The Irish Human Rights Commission (IHCR) has told the Irish government that students’ religious liberty is at risk and the role of religion in schools must be addressed.
The IHCR, in a discussion paper, argued that allowing students of minority faiths or no faith to opt out of religious instruction may not be adequate since religion permeates the daily operations of most Irish schools.
Ninety-two percent of Ireland’s denominational primary schools are run by the Catholic Church, and there are no non-denominational schools. Schools in Ireland require students to spend two or more hours per week on religious instruction.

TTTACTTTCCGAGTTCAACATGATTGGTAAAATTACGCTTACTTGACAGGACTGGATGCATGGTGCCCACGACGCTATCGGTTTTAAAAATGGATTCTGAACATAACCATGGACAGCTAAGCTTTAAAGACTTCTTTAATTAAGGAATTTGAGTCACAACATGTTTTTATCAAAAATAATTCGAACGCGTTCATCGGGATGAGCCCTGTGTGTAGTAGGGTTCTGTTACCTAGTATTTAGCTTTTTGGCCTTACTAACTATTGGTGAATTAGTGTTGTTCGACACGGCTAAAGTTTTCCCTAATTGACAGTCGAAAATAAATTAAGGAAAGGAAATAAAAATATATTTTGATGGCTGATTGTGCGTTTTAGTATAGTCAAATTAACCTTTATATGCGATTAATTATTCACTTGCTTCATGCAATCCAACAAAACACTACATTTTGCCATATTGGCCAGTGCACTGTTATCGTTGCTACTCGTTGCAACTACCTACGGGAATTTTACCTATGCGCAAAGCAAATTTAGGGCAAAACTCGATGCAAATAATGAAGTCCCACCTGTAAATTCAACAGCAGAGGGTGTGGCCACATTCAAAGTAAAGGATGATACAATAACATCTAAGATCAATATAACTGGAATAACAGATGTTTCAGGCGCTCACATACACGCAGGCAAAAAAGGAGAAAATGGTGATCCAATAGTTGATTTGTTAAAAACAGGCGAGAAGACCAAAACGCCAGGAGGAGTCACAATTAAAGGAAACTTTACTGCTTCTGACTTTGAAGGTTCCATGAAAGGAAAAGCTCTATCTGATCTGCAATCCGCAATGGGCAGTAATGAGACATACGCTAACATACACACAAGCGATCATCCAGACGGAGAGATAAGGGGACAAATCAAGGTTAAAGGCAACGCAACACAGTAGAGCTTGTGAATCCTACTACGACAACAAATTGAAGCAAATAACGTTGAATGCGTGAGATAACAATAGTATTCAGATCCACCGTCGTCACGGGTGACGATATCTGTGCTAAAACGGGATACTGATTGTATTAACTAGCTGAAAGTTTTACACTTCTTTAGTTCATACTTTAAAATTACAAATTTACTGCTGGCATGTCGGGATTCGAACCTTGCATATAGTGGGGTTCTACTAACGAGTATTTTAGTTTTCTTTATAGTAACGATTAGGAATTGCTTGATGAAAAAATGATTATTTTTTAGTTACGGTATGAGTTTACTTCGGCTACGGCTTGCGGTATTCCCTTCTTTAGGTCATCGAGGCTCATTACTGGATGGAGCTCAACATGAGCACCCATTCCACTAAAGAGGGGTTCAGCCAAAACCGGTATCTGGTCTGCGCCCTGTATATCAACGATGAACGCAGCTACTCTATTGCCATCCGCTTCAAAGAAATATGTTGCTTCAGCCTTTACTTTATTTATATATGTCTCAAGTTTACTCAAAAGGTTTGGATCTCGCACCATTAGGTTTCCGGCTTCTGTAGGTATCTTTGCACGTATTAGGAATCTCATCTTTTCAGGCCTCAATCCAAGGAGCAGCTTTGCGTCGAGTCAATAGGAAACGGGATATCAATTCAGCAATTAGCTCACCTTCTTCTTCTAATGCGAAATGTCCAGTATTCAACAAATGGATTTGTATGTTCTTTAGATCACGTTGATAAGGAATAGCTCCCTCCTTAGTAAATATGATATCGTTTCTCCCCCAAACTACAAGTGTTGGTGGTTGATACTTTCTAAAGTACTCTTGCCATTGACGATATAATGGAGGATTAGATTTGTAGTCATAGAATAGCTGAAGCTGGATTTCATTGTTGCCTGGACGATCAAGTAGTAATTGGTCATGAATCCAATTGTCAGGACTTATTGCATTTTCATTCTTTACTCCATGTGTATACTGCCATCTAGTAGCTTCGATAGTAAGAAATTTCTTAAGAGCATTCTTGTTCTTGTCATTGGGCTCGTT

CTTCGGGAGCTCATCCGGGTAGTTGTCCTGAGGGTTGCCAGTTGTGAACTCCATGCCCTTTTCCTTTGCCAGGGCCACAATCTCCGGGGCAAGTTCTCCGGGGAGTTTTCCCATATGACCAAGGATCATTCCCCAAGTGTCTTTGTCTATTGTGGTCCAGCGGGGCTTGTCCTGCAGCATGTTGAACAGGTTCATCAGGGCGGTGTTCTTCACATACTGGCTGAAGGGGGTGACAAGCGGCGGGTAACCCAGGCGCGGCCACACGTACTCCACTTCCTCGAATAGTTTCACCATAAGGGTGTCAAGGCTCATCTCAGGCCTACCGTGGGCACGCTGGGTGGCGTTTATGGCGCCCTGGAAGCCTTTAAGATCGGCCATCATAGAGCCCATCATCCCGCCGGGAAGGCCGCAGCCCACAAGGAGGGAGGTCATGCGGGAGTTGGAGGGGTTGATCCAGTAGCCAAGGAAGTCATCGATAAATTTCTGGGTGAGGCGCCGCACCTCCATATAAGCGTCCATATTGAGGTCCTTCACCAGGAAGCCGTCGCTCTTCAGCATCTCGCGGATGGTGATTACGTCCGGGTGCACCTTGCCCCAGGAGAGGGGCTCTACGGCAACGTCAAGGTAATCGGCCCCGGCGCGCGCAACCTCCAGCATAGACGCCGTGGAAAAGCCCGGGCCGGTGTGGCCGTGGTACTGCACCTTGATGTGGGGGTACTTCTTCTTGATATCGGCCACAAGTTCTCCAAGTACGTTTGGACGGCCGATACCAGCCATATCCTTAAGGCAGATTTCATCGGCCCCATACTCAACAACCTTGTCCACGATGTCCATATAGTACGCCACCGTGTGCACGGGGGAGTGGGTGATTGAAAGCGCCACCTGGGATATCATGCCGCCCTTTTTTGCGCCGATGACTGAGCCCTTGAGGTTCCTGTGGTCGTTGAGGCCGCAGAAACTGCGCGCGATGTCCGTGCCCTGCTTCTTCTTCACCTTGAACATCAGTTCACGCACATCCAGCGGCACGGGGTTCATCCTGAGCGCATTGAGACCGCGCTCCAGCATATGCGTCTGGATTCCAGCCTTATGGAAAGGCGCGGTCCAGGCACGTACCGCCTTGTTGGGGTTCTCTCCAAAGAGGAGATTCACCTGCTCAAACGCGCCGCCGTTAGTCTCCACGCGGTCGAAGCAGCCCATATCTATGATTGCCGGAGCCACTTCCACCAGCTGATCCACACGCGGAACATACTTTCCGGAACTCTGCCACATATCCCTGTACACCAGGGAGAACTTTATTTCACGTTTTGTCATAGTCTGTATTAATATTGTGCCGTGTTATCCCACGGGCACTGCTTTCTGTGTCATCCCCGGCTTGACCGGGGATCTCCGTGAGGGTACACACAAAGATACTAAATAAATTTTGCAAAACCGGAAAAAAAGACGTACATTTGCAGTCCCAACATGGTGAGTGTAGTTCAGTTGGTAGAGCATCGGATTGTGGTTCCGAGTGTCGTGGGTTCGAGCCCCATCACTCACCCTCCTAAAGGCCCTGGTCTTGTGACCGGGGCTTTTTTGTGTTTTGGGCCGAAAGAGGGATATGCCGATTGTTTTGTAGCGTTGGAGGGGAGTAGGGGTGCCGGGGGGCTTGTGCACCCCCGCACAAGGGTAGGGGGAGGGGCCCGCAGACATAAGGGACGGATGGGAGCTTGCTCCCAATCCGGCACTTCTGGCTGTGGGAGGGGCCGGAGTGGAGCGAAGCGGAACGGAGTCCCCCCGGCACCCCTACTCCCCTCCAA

Recognizing that Ireland has become a more secular nation, the United Nations Human Rights Council will review Ireland’s record on religion in its schools during the next year.
Current Irish policy could soon be challenged under the European Convention on Human Rights, the International Covenant on Civil and Political Rights, the Convention on the Rights of the Child and the Convention on the Elimination of All Forms of Racial Discrimination.